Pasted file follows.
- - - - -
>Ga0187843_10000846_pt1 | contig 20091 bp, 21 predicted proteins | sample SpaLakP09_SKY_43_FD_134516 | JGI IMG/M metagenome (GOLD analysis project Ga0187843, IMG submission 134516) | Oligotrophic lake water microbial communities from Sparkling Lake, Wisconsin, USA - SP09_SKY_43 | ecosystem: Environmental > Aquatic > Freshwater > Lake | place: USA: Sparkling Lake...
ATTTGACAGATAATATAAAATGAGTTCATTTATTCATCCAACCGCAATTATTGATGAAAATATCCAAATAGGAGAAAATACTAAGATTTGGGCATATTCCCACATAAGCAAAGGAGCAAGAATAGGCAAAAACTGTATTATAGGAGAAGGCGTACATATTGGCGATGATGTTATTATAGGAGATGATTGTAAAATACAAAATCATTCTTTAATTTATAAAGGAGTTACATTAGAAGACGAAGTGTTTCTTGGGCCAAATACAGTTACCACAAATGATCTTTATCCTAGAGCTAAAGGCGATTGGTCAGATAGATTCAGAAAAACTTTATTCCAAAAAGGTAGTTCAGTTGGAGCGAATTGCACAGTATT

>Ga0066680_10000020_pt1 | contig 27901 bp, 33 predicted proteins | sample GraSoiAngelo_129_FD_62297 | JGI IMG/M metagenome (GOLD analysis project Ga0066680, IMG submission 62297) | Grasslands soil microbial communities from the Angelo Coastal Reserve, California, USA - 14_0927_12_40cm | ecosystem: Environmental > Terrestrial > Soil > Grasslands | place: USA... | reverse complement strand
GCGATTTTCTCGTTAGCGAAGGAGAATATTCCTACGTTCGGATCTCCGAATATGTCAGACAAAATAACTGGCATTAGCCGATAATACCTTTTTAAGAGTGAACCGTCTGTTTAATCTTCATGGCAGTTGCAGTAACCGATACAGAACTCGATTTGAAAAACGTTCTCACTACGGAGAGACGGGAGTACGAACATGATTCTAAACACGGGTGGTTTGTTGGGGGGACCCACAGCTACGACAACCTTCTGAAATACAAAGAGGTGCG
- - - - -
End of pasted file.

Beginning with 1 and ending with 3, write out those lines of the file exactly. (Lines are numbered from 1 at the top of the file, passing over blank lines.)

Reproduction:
>Ga0187843_10000846_pt1 | contig 20091 bp, 21 predicted proteins | sample SpaLakP09_SKY_43_FD_134516 | JGI IMG/M metagenome (GOLD analysis project Ga0187843, IMG submission 134516) | Oligotrophic lake water microbial communities from Sparkling Lake, Wisconsin, USA - SP09_SKY_43 | ecosystem: Environmental > Aquatic > Freshwater > Lake | place: USA: Sparkling Lake...
ATTTGACAGATAATATAAAATGAGTTCATTTATTCATCCAACCGCAATTATTGATGAAAATATCCAAATAGGAGAAAATACTAAGATTTGGGCATATTCCCACATAAGCAAAGGAGCAAGAATAGGCAAAAACTGTATTATAGGAGAAGGCGTACATATTGGCGATGATGTTATTATAGGAGATGATTGTAAAATACAAAATCATTCTTTAATTTATAAAGGAGTTACATTAGAAGACGAAGTGTTTCTTGGGCCAAATACAGTTACCACAAATGATCTTTATCCTAGAGCTAAAGGCGATTGGTCAGATAGATTCAGAAAAACTTTATTCCAAAAAGGTAGTTCAGTTGGAGCGAATTGCACAGTATT

>Ga0066680_10000020_pt1 | contig 27901 bp, 33 predicted proteins | sample GraSoiAngelo_129_FD_62297 | JGI IMG/M metagenome (GOLD analysis project Ga0066680, IMG submission 62297) | Grasslands soil microbial communities from the Angelo Coastal Reserve, California, USA - 14_0927_12_40cm | ecosystem: Environmental > Terrestrial > Soil > Grasslands | place: USA... | reverse complement strand